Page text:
EFM Lemon Thyme

HEALTHY AND HAPPY LEMON THYME – FILLERS IN POTS – AND SNIP AWAY!

DIRECTIONS

1-84. Get off exit 66; proceed up the road towards rt. 30; turn right onto rt. 30; take immediate left onto west road (Vernon police dept. on your left).  Follow past Garden Barn, Walgreens, and Big Y.  Turn left onto Main Street (Light where Kloter Farms and Valero are located) Arbor Park is about 1/2 mile down the road on the right.
From Broad Brook Area – Take 140 to Ellington Center, get to Main Street and you will see the park on your left before Kloter Farms. There are signs indicating where to go for parking which is located in the back area of the market grounds. The big square gazebo is on the street side where the talk will begin promptly at 10 am.
Hope to see you there! 
Cathy Testa
Check Out Cathy T’s Feature in GoLocal’s May Issue
EFM Pepper Flowers

Pepper Plants in Flower – Ready to plant and produce for you!

Strong Family Farm Hosts Today’s Workshop

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How much fun can a gal have?! I have the wonderful opportunity to teach at Strong Family Farm in Vernon, CT today and I would like to thank Nancy Strong in advance for her support of local businesses such as myself.

“Strong Family Farm provides a historic agricultural education center where children, individuals, families, and community groups can experience an authentic family farm environment.”

This above statement is from their website. I have to say, I couldn’t agree more. It is an “authentic family farm” and historic. It reminds me of my childhood. Seeing the cow barn, where today’s Container Gardening Workshop will be held, brought back memories of being in my father’s barn and the scents, sounds, as well as the sun streaming through the cracks of the barn’s wall are all reminiscent of experiences I had growing up on a farm.

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Today’s Container Gardening Workshop

May 21, 2016 – Saturday
9:00 am to Noon
274 West St, Vernon, CT 06066

Lecture from 9:00-10:30 followed by potting up your containers.
Pre-registered attendees get first dibs on plants.
Walk-in’s for Plant Sales Welcome at 11:30 am.

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The Plants

Where do I begin? We have beautiful “Chick Charm” Hens and Chicks (Sempervivums), Cucumber plants, various Pepper plants, Tomatoes, Oregano, Thyme, Fennel, Stevia, Strawberry, Rhubarb, etc. We also have specialty shrubs perfect for containers, such as Blueberry and Goji Berry. And others for the fun of it – such as Sambucas (Elderberry). And of course, hot tropicals such as red banana plants (Ensete), Elephant Ears (Colocasia), and Cynara (Cardoon). Then there’s the annuals from beautiful Begonias to a mix of Coleus and much more.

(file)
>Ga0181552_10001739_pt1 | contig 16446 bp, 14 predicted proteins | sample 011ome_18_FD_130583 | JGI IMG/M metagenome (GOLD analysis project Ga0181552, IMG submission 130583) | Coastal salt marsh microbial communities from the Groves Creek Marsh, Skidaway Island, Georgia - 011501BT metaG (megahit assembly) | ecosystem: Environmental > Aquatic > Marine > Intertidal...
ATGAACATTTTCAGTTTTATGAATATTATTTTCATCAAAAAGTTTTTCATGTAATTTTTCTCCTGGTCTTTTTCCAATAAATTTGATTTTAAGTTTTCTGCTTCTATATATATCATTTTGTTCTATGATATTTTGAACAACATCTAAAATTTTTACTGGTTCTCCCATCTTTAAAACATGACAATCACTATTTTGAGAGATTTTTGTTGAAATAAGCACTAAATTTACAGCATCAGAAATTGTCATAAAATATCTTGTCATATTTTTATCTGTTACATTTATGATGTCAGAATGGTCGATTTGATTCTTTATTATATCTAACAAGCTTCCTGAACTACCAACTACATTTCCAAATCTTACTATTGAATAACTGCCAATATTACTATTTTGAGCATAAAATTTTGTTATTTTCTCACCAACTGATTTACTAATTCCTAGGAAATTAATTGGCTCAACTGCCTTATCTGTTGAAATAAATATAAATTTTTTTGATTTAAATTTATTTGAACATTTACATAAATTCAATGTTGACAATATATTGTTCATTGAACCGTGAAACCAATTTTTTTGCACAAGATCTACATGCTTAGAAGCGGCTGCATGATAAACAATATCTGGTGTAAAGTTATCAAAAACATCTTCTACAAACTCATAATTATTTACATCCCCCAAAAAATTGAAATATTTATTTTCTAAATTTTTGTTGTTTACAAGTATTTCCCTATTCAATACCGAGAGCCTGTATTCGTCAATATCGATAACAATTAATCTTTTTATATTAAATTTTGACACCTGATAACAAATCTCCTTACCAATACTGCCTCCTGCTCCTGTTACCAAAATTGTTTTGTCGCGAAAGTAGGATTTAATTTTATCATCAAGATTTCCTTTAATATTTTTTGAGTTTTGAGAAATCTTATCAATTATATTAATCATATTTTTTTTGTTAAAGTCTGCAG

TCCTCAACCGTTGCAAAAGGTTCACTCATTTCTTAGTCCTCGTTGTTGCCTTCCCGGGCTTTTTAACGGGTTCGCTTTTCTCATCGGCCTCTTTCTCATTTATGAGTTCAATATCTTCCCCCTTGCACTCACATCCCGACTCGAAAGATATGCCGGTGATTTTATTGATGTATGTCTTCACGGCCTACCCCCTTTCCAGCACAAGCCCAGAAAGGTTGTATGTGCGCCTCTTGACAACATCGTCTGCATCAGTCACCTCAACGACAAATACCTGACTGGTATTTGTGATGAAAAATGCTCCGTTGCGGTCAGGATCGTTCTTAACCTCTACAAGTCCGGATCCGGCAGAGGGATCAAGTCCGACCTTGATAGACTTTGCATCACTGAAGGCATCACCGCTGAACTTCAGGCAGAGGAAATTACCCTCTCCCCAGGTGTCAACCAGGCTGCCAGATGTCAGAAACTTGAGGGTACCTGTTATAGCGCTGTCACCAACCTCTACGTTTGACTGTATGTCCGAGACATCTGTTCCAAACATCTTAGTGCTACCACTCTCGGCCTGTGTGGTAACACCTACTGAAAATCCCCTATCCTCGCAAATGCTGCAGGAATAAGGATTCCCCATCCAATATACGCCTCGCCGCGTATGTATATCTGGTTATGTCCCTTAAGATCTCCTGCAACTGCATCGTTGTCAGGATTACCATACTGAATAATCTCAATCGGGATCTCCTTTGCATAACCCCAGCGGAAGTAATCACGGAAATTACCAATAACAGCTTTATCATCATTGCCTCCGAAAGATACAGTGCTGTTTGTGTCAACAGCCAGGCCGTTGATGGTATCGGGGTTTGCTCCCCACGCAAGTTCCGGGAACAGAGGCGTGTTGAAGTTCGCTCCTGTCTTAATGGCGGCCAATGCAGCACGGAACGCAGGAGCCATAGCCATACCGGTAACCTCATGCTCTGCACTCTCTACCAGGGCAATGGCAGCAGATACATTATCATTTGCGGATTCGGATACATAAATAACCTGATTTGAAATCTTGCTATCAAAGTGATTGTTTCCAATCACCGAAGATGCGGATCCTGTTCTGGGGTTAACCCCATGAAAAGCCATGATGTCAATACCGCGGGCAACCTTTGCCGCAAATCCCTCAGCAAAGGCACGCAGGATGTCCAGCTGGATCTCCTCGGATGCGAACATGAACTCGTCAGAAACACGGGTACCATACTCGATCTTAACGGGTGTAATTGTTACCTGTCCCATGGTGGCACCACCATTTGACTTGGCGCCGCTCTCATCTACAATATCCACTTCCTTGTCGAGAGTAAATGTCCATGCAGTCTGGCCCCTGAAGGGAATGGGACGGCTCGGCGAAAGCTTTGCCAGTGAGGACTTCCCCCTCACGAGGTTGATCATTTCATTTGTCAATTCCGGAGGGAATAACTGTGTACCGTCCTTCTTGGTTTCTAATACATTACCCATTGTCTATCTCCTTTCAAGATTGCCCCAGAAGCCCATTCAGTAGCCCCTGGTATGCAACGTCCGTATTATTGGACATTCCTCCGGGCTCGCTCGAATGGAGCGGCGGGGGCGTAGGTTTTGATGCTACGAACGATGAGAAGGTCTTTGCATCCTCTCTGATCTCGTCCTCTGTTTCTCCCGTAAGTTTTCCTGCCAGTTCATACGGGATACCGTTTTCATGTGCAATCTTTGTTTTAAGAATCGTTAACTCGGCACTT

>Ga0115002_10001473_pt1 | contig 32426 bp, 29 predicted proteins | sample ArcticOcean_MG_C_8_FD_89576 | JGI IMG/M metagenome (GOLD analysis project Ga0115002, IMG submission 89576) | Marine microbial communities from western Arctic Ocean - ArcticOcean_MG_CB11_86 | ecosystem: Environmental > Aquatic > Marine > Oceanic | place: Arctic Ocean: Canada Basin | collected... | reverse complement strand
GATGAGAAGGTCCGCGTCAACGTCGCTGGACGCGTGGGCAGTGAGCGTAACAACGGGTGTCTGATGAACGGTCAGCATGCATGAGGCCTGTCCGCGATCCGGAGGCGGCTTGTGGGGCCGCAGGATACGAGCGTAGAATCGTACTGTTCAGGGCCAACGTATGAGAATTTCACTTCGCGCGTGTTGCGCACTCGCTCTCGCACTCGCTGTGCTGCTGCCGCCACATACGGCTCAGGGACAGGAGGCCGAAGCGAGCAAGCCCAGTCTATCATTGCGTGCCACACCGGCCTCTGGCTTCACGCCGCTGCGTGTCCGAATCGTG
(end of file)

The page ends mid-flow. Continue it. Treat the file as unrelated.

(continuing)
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The Timing

I think this weekend is absolutely perfect timing too – We had a cool spring but looks like the warm up and sun is officially here! These plants are going to take off in the container gardens or in your gardens should you grab a few today at Strong Family Farm.

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The Prep

I wish I could video tape myself setting up and then do one of those speed up versions. Running from here to there to get hand-selected plants from “local CT growers only!” And running around setting up workshops – lifting tables, lifting big bags of potting mix, pushing a wheel barrel, bending up and down constantly – phew, but the exercise is great – cause you know, Gardening is GREAT for the body and soul.

The Fretting

They call me Container “Crazy” for a reason. The highs are high and the lows can be low – like when I lost two trays of basil – Why? – even with my grow room, our cool spring fluxes didn’t make them happy. But then a high again – a tree frog watching me work one day and chirping, or when the birds swoops overhead as I walk by, or seeing my first butterfly of the season visiting my honeysuckle shrub.

The Dedication is for Attendees

I do this all for my attendee and because I have a strong passion for dressing up outdoor spaces with mixed container garden plantings and patio pots. Caring for the plants, nurturing them – and yes, even talking to them – all takes place behind the scenes. Yup, crazy alright.